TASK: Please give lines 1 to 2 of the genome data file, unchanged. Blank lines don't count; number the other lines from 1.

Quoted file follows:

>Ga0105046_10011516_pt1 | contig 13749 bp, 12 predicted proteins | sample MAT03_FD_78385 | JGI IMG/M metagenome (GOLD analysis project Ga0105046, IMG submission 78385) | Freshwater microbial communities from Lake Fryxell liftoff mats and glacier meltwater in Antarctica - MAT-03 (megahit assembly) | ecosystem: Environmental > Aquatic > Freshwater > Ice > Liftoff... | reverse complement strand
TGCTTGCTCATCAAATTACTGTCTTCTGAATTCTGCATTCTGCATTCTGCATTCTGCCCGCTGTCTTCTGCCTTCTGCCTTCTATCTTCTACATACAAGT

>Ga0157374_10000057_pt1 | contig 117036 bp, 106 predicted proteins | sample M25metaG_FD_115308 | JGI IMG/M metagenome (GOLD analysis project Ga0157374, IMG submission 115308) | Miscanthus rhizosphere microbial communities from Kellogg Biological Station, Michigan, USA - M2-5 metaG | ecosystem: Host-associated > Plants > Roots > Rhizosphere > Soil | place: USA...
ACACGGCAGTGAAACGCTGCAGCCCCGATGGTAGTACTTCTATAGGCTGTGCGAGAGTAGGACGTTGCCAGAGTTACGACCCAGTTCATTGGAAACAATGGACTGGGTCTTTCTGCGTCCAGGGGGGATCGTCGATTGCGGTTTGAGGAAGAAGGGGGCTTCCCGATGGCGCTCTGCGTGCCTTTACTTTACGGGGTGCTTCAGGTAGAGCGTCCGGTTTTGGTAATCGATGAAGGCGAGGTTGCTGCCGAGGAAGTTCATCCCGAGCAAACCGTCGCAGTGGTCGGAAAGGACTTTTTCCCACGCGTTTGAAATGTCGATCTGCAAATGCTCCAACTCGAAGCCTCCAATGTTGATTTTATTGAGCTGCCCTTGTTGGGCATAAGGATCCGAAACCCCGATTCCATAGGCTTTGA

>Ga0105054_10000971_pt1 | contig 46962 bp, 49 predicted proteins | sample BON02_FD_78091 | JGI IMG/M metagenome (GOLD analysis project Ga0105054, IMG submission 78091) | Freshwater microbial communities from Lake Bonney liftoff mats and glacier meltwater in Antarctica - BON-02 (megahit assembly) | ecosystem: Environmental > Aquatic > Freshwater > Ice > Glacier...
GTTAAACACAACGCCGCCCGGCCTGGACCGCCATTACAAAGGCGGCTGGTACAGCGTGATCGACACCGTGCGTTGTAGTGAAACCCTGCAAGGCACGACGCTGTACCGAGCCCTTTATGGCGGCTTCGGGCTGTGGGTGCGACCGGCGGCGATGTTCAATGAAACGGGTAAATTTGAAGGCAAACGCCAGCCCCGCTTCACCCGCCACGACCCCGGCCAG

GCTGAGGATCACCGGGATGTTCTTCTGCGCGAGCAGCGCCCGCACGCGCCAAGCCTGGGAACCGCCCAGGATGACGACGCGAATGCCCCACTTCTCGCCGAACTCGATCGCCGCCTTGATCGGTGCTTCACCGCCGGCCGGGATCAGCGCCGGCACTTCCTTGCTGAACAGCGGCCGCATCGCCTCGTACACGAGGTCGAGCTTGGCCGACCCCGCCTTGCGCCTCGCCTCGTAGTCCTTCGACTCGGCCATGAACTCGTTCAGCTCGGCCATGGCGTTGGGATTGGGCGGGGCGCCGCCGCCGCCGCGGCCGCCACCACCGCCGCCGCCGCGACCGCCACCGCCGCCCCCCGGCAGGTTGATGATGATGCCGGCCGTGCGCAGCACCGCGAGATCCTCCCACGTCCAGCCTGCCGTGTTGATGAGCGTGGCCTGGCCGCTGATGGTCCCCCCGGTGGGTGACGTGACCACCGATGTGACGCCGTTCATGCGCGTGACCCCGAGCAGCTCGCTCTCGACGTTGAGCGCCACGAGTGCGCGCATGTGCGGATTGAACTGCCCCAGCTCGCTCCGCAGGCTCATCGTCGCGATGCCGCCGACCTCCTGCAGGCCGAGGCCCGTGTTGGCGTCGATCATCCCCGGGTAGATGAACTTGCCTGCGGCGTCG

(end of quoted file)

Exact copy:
>Ga0105046_10011516_pt1 | contig 13749 bp, 12 predicted proteins | sample MAT03_FD_78385 | JGI IMG/M metagenome (GOLD analysis project Ga0105046, IMG submission 78385) | Freshwater microbial communities from Lake Fryxell liftoff mats and glacier meltwater in Antarctica - MAT-03 (megahit assembly) | ecosystem: Environmental > Aquatic > Freshwater > Ice > Liftoff... | reverse complement strand
TGCTTGCTCATCAAATTACTGTCTTCTGAATTCTGCATTCTGCATTCTGCATTCTGCCCGCTGTCTTCTGCCTTCTGCCTTCTATCTTCTACATACAAGT